One-on-one with Terry Jones, ex-RAF pilot turned Principle of a college

Terence Jones, the newly appointed Principal of Peterborough Regional College, talks to journalism students discussing his past experiences as the RAF, his time spent working with the Chernobyl Children’s Lifeline and his future plans for the college.

At only 12 years of age, Terry had already decided he was destined to become a pilot. He joined the Air Force when he was only 18 and could fly before he could drive, “which explains why I’m still a terrible driver!” Terry jokes.

By the time Terry was 21, he was flying Tornados, a type of aircraft, out in Germany on the front line squadron. Terry describes the experience as “a bit scary”. But his highlight of working within the Air Force was doing what he had been trained to do. “I know sometimes for people who have not been in the military, it’s difficult to understand; ‘Why would you want to go and do that?’ It’s a bit like: Imagine you trained to be a boxer but never went into the ring, or if you trained to be a teacher but never actually got to teach students, or if you trained to be a racing driver but never actually took part in a race. The training can be fun but it just wouldn’t seem complete unless you put it into action. So no matter how horrible those situations could’ve been, there was such a buzz to take all of the expectations that people had of me and go put them into action.”

“The things that I’m most proud of is that when I took my squadron on operations, we did a good job and I brought everybody back”

Commanding the flying training system for the RAF, the Navy and the British Army, was the last job Terence did before becoming Principal of a college.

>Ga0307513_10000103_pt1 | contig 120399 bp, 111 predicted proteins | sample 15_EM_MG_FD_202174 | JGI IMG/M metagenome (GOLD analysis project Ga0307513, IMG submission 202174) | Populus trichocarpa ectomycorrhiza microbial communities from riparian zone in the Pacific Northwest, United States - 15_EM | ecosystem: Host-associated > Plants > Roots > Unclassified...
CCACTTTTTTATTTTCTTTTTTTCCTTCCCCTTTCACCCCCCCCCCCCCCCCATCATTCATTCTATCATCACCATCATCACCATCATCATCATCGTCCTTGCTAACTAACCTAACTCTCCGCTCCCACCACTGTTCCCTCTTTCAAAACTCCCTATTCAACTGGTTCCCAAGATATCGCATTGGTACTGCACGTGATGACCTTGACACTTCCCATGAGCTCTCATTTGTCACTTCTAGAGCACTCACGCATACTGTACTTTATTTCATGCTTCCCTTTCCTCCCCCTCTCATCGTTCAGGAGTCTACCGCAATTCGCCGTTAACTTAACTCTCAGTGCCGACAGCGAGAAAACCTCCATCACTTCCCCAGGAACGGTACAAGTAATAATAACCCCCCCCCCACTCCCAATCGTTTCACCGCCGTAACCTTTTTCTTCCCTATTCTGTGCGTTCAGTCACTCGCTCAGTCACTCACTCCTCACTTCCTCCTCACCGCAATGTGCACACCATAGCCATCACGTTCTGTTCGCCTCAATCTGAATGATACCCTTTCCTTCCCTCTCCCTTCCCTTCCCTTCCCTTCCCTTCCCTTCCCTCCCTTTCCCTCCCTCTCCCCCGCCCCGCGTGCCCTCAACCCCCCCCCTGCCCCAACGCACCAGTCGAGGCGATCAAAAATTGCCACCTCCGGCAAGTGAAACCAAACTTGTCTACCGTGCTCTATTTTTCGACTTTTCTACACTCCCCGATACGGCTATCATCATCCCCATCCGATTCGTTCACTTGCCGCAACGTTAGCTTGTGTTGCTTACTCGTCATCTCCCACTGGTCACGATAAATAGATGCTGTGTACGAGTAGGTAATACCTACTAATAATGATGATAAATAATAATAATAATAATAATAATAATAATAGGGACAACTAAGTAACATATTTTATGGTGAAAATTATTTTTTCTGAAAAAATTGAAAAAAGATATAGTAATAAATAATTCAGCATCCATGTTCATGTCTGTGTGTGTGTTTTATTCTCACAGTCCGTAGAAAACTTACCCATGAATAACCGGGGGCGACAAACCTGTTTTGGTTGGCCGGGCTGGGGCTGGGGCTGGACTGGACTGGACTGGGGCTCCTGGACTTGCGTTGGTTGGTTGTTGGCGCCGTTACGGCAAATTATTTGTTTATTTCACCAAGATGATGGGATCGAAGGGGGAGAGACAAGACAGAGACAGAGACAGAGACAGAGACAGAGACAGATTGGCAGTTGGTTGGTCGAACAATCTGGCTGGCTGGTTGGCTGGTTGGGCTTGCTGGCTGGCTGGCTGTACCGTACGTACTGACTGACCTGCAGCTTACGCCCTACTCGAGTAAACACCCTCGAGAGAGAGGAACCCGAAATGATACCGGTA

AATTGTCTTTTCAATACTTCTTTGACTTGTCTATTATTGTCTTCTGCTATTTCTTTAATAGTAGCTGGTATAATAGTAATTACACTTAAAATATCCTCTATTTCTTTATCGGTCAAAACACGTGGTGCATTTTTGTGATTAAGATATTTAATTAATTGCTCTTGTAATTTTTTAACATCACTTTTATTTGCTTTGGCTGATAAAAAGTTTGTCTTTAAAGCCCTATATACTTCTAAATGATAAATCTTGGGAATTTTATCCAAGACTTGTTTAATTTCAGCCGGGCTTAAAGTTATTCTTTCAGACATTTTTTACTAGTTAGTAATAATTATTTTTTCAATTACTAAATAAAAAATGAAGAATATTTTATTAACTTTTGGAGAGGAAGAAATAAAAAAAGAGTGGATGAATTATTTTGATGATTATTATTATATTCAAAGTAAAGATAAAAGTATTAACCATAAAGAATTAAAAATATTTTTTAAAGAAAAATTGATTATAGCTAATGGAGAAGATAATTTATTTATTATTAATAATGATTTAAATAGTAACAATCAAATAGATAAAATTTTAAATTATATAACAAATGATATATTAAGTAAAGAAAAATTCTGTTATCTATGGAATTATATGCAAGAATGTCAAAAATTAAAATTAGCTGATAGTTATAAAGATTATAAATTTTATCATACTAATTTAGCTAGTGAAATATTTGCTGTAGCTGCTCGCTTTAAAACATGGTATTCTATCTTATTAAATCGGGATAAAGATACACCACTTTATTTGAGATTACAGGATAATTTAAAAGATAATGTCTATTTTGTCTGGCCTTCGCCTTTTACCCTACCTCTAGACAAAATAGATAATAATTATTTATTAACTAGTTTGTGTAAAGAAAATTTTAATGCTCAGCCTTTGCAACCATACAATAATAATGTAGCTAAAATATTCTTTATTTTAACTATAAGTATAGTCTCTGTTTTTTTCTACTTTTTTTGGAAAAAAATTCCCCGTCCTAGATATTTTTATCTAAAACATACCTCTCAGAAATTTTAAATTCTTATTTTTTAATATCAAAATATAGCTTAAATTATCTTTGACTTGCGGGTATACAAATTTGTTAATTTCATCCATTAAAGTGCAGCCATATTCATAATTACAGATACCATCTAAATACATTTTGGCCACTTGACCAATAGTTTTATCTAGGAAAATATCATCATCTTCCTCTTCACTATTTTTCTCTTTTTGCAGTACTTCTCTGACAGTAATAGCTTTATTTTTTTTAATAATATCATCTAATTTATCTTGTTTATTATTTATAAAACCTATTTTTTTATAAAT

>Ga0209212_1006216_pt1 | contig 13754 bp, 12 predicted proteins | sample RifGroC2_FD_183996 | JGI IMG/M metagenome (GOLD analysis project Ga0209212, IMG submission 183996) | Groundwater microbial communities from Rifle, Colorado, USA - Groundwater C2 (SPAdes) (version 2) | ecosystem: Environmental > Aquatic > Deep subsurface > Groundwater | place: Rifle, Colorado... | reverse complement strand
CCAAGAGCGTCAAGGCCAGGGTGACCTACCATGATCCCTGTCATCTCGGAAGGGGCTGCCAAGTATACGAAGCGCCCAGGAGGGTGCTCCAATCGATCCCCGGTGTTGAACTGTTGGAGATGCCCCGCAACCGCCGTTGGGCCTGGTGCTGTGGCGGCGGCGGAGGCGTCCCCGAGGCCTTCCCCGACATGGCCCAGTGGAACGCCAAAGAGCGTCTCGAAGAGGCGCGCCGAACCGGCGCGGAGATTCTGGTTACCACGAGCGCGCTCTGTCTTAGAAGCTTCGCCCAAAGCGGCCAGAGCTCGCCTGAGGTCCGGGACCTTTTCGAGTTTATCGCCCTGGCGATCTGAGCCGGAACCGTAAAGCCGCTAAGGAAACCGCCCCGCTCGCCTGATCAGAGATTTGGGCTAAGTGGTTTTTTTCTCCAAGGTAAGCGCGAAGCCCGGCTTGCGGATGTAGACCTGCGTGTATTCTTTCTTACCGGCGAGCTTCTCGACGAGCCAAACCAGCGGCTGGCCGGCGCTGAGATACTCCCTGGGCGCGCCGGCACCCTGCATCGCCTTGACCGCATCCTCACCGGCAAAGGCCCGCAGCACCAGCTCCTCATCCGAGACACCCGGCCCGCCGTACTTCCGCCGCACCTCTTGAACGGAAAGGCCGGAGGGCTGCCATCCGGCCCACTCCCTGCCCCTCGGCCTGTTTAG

Terry begins to contrast the two jobs, saying that running the flying training system was “very similar to a further education college”: “We would take people between the ages of 16 and 24, we’d give them some academic classroom based instruction, and then we’d give them some hands on instruction and practical experience on what they needed to do”.

“It might sound like a complete change of career to go from the RAF to come to a further education college, but actually there are more similarities than differences.”

Terence Jones could have gone anywhere with his bundles of experience and vast knowledge, yet he chose Peterborough Regional College as his next challenge to conquer. Why? Terry explains: “I would’ve gone anywhere for the right job. When you come out of something that you’ve done for 32 years, it’s a big change of direction. The jobs that really attracted me were to do with education and training. I had a lot of fun in the Air Force, but there’s a difference between fun and satisfaction. One of the things that were really satisfying was developing the next generation of pilots. So it was the college section of education that I wanted to go into. I felt matched for it.  When I was going for the educational jobs, they were always ringing back. In a way the job finds you just as much as you find the job.”

“I’m really passionate about developing the next generation.”

Peterborough Regional College is currently in the top 25% of colleges in Cambridgeshire; Terry describes the obstacles preventing the college from obtaining an Ofsted report of “outstanding” which would result in PRC soaring into the top ten percent.